The virtual landscapes strive to ensure that the First Nations people are respected and represented as the original inventors, knowledge keepers and innovators in sustainable land use so users can gain a greater understanding of our connection to our land and cultural heritage. This is a critical part of our journey, as we strive in turn to understand this heritage and use it as the basis for the future planning for our cities. 

“Gamifying” the process draws the viewer into the landscape and cultural practice, providing a perspective that would not be possible with only written words and maps as references. Through gamification, players earn respect through proper cultural acts, caring for the country and applying traditional values. These acts are vital to the renewal of identity - but also for Australians wanting to gain an insight about our people and our diversity. 

3D overlays of our built environment have been created to overlay the natural environment, powerfully conveying the fact that the true city ‘is below those bricks and mortar’; that there is a deep connection to the country where you might only see buildings and associated infrastructure. The Virtual Songlines remind us that there are many indigenous communities whose lands now comprise our sprawling cities; they remind us that understanding what was there before European colonisation, is an important part of integrating that heritage into modern day city planning. We have been poor in recognising that need in the past but have every opportunity to make changes to that practice now. 

The process of authentically reconstructing the land as it was includes extensive research into historical mapping, and referencing spatially relevant topographic, soil, geological and botanical data. The data sources are extensive, from historical content in libraries (maps, paintings and books), to soil maps from Geoscience Australia, to satellite data and weather data from BOM. Research delves deeply into cultural practice as well, looking for places and objects of significance, like trees, pathways, biomes, and building cultural practice into the landscape. The enactment of cultural practice has digitised actual people playing out the scenes such as dancing and hunting. Whilst this might be cutting edge motion capture technology, it also embeds a deep sense of spirit into the virtual models, again reconnecting our modern world to the old. In the games, weather, water and animal characteristics are all integrated into a ‘living’ space using AI, so a brown snake (for example) will react to disturbance in a real way!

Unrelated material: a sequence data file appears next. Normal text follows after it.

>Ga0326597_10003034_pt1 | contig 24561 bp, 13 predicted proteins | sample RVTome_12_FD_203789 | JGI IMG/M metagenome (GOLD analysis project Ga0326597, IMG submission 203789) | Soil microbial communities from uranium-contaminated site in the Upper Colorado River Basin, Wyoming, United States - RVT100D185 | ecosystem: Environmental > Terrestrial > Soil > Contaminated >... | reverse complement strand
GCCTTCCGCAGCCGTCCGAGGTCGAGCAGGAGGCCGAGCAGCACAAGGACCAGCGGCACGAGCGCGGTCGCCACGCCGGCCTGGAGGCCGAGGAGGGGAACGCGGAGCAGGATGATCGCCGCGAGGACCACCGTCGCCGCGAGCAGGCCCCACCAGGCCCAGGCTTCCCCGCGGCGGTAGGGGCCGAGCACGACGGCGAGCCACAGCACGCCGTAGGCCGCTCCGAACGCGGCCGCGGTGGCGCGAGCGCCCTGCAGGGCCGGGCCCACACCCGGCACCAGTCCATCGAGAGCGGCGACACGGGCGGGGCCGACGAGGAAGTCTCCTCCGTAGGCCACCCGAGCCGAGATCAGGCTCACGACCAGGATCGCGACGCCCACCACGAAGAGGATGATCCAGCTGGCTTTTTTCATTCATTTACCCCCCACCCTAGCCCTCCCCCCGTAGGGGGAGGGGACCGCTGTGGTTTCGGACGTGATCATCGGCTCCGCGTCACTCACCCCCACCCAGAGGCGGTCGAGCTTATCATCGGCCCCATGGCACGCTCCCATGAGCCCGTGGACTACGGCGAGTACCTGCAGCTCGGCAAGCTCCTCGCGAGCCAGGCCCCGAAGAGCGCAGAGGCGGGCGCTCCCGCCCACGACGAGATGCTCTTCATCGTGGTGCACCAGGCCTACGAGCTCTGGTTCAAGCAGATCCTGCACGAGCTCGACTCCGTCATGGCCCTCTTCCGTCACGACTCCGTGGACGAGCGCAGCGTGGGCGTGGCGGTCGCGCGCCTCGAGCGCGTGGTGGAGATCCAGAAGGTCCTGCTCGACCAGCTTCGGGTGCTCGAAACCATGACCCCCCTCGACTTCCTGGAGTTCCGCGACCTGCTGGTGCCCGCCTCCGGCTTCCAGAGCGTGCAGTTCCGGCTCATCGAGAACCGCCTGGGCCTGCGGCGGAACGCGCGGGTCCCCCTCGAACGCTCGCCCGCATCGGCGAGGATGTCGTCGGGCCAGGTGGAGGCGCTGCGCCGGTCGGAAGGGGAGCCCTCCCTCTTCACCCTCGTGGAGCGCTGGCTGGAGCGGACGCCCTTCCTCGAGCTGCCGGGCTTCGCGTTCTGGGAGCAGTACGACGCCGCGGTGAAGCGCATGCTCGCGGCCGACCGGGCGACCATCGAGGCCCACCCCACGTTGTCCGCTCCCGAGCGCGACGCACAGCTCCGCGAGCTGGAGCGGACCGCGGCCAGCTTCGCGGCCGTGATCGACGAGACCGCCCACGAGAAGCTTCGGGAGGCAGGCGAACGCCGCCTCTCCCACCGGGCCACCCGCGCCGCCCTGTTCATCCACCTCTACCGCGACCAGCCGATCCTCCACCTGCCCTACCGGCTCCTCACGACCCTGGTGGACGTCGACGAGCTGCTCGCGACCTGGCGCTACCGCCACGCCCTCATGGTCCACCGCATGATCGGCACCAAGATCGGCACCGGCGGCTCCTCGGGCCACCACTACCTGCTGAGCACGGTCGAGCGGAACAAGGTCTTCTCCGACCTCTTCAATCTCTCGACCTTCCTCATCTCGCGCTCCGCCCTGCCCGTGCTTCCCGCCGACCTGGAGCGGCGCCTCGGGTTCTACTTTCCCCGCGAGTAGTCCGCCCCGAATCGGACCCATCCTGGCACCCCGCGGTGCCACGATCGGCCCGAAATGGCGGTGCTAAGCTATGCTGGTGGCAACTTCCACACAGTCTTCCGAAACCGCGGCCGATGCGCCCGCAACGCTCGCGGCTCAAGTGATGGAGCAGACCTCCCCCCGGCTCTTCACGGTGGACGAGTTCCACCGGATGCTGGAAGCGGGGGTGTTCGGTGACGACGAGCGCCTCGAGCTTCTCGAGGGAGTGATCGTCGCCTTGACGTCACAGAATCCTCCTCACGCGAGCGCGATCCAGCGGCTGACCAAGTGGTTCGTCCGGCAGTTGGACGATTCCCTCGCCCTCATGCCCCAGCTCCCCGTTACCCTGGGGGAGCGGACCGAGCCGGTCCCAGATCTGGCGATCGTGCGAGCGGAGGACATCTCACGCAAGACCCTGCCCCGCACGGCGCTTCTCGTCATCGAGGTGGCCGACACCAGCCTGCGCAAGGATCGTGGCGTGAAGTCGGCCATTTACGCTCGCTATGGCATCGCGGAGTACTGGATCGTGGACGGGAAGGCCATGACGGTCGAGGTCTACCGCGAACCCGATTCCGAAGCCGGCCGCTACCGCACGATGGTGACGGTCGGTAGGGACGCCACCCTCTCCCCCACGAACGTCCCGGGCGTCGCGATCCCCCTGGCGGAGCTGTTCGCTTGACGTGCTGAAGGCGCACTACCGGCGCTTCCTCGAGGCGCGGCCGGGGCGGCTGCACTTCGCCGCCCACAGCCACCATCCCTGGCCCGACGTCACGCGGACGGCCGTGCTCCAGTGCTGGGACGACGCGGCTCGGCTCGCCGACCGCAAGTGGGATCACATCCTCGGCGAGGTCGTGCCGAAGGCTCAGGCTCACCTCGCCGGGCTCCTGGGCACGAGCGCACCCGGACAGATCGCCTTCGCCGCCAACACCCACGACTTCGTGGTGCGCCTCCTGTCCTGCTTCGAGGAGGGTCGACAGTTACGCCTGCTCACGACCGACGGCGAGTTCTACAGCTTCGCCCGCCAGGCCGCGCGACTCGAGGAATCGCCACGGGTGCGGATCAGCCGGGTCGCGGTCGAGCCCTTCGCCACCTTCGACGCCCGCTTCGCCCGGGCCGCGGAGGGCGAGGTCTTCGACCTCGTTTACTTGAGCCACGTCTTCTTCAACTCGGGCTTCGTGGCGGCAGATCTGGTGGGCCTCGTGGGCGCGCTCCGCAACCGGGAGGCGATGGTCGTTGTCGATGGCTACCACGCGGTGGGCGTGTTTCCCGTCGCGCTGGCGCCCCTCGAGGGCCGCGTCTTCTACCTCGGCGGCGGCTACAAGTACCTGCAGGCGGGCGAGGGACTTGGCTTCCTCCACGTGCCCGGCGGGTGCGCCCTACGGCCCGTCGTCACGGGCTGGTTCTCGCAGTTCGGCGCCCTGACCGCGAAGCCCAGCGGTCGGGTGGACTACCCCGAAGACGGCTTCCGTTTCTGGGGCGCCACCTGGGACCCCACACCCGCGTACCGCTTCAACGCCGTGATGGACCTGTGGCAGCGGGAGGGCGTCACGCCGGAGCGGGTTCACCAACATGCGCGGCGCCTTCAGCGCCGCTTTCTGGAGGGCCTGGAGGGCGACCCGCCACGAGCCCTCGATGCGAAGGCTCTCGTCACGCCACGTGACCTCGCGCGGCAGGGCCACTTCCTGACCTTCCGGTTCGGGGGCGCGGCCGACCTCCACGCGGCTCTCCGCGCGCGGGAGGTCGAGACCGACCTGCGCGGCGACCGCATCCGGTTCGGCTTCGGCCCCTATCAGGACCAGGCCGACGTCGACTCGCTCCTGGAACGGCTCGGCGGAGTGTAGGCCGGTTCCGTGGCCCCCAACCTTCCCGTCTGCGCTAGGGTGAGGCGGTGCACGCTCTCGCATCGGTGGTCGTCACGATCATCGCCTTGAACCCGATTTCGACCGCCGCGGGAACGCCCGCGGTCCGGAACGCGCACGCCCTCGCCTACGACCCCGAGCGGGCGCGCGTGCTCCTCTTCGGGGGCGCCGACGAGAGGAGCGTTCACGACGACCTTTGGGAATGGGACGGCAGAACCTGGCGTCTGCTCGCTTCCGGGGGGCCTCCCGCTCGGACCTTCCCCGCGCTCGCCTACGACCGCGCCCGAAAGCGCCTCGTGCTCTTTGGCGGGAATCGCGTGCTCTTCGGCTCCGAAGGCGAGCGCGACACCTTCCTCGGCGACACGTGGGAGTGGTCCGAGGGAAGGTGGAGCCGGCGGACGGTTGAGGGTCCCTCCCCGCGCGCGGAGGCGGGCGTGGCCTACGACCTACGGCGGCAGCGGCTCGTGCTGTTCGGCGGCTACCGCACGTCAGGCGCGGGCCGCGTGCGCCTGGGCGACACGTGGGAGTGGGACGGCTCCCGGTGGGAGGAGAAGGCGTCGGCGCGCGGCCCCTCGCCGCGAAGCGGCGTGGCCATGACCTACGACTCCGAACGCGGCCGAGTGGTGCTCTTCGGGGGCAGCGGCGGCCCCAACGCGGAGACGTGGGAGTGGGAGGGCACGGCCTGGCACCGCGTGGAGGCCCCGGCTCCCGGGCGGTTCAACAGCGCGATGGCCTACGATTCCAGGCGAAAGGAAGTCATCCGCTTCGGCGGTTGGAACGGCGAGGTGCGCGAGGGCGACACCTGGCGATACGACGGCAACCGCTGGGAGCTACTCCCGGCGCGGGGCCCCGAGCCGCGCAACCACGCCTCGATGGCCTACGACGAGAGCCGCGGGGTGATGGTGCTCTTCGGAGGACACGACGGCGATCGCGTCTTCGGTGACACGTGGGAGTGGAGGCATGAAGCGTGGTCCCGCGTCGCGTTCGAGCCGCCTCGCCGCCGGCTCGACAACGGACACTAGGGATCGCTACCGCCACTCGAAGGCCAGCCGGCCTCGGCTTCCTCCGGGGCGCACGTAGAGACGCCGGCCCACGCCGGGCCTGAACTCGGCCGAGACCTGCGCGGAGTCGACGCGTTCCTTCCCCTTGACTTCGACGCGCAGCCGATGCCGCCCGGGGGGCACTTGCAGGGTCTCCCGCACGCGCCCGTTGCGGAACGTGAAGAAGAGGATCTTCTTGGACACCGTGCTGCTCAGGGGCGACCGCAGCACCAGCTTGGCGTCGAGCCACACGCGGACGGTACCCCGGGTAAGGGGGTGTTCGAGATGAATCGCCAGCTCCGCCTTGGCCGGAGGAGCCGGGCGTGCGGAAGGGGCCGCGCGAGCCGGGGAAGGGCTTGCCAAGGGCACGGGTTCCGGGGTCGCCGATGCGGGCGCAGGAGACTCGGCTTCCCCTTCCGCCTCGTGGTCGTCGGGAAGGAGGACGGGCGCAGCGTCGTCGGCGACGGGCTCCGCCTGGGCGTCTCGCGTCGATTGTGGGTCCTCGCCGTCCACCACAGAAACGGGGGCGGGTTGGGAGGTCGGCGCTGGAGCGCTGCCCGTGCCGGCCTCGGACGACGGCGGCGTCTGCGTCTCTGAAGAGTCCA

Each area around Australia where Virtual Songlines are being developed necessitates respectful contact and interaction with the traditional owners of that land. Working with traditional owners requires concerted listening and responding to needs, their knowledge and doing justice to their connection to their country with respect, understanding and tolerance. Again, the production of these digital models is deeply rooted in the custody that people today have of their cultural and land heritage. This is a fundamental part of Brett’s work. 

The potential reach for this technology and the products developed by Brett and his team has no bounds. AR games are being planned for launch into school curricula and there are significant opportunities for the products in infrastructure planning, such as those done for Cross River Rail. Bilbie Labs also conducts small workshops and heritage advisory programs to generate funding for the core business. Bilbie Labs are exploring partnerships with many producers and sponsors to cost-effectively accelerate our production. They seek to stream our projects and achieve large virtual terrains that reflect the cultural heritage landscape and address the question of Aboriginal Sovereignty. 

 Read more about Bilbie Virtual Labs and Virtual Songlines: About | Bilbie Virtual Labs (

A Virtual Songline video link and typical scenes recreated 

Virtual Barambin - the historical cultural heritage of Brisbane, north of the Brisbane River 

People in Brisbane can also see a video at the Cross River Rail Experience Centre in Albert Street in the city CBD: Virtual Songlines - Cross River Rail


The blend of new over old, the Maiwar (Brisbane River) – Botanic Gardens to Story Bridge 
Then and now, Circular Quay, Sydney Harbour Spear fishing on the Parramatta River 


We all have a cultural heritage that relates to our identity. At Virtual Songlines, we apply our skills, expertise and efforts to the true and accurate rendering of this connection to country. In this way, cultural heritage for all people across the world can be represented in a serious games format and so virtual heritage has potential everywhere and for any time and space - even the future of interactive entertainment and television. 

* “While we may no longer be the title holders to this land across which Maiwar meanders, the Jagera, the Turrbal and the Yuggera are still connected in a spiritual way to this country. The land is special as it holds the memories, the traditions, the culture and the hopes of our first peoples. We will remember and not forget that below the bricks, the mortar, the concrete, and the asphalt, that this land was, and always will be, the traditional country of the original custodians. The flag of the watch tower pays respect to the Elders, past, present and future. To the Turrbal, Jagera and the Yuggera people. The traditional custodians, they're the country for its values, its resources, for its culturally significant places. And the stories that interweave amongst the obligations to areas and its landscape features.” 

* From interview with Brett hosted by ACMI, Australia's national museum of screen culture